The Fifties are often remembered as a serene and peaceful, even slightly boring time, but as David Kynaston’s book reminds us, it wasn’t all like that.
The Notting Hill riots of 1958, for example, were amongst the most serious racial disturbances of the century. British football reeled from news of the Munich air disaster which seemed to have robbed English football of the talented names that had seemed set to dominate the Sixties. The Wolfenden Report, meanwhile, recommended decriminalisation of homosexual behaviour. This wouldn’t actually happen until 1967.
The beauty of David Kynsaton’s book, the first of two making up Modernity Britain covering 1957-1962 (his previous volumes Austerity Britain and Family Britain detailed the period from 1945 to Suez) is how they seem to cover nearly everything that happened in the UK at the time. On the one hand, we get the big, obvious events: Macmillan pulling the Tories back after the disaster of Suez to a landslide victory in 1959, the emergence of CND, the moves towards the major town planning projects which would dominate the Sixties.
But we also get welcome snippets of popular culture. Paddington Bear made his first steps onto the literary scene, Nigel Pargetter is born in The Archers and Pete Murray introduced the first episode of Six-Five Special in the following manner:
“We’ve got almost a hundred cats jumping here, some real cool characters to give us a gas, so just get with it and have a ball”.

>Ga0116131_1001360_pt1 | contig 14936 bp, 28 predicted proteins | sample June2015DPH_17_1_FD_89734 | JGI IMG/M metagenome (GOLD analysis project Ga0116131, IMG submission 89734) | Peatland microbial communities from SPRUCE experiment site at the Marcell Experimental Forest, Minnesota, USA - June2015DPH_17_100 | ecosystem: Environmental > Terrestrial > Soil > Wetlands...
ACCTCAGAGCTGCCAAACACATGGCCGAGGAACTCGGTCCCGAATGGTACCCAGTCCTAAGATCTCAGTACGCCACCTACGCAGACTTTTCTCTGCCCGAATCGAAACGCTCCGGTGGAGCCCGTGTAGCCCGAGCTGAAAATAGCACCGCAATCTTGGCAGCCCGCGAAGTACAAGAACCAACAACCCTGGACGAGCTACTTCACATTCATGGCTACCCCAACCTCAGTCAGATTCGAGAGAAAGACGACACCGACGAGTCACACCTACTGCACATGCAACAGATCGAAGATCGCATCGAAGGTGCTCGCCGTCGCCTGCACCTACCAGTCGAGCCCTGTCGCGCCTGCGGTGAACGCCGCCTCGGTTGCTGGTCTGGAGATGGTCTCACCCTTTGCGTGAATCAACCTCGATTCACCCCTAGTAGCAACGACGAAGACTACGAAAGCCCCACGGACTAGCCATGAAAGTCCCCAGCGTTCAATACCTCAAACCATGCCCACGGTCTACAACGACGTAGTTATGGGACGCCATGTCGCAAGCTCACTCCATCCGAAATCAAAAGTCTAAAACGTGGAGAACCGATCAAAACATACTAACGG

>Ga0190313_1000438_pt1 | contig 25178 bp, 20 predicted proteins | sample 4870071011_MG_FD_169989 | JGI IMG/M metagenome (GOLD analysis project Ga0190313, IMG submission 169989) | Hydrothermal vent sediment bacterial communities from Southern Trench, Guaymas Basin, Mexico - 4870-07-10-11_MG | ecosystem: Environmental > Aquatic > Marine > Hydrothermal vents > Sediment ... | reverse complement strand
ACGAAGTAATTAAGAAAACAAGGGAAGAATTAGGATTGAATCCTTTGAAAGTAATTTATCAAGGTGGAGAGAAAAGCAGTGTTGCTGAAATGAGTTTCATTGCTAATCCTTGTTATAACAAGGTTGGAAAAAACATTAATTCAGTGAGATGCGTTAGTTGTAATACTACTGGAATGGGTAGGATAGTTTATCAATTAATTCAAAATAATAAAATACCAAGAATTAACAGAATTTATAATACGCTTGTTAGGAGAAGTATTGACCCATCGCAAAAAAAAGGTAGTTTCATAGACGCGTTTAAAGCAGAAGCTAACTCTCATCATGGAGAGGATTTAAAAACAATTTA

Elsewhere, almost sixty years’ perspective enables us to identify the national institutions of the future, making their first cautious steps into public life. Vanessa Redgrave and Judi Dench graduate from Drama College although the latter’s Ophelia is poorly received by some. Thirty year old Bruce Forsyth took over hosting of Sunday Night At The London Palladium after Tommy Trinder is sacked. Meanwhile, rising Labour star Anthony Wedgewood Benn (still quite moderate at this point) helps with an early Party Political Broadcast and the young Margaret Thatcher secures the Tory candidacy for Finchley and ultimately wins the seat. A teenager called Cliff Richard also started making waves threatening the musical domination of Tommy Steele.
We know now which buds will grow and prosper and which will wither away, making this fascinating stuff. Roll on the second half of Modernity Britain which will doubtless feature the emergence of the satire boom, the end of National Service and perhaps a little more about the promising teenaged Liverpool skiffle band, The Quarrymen, mentioned fleetingly once or twice here.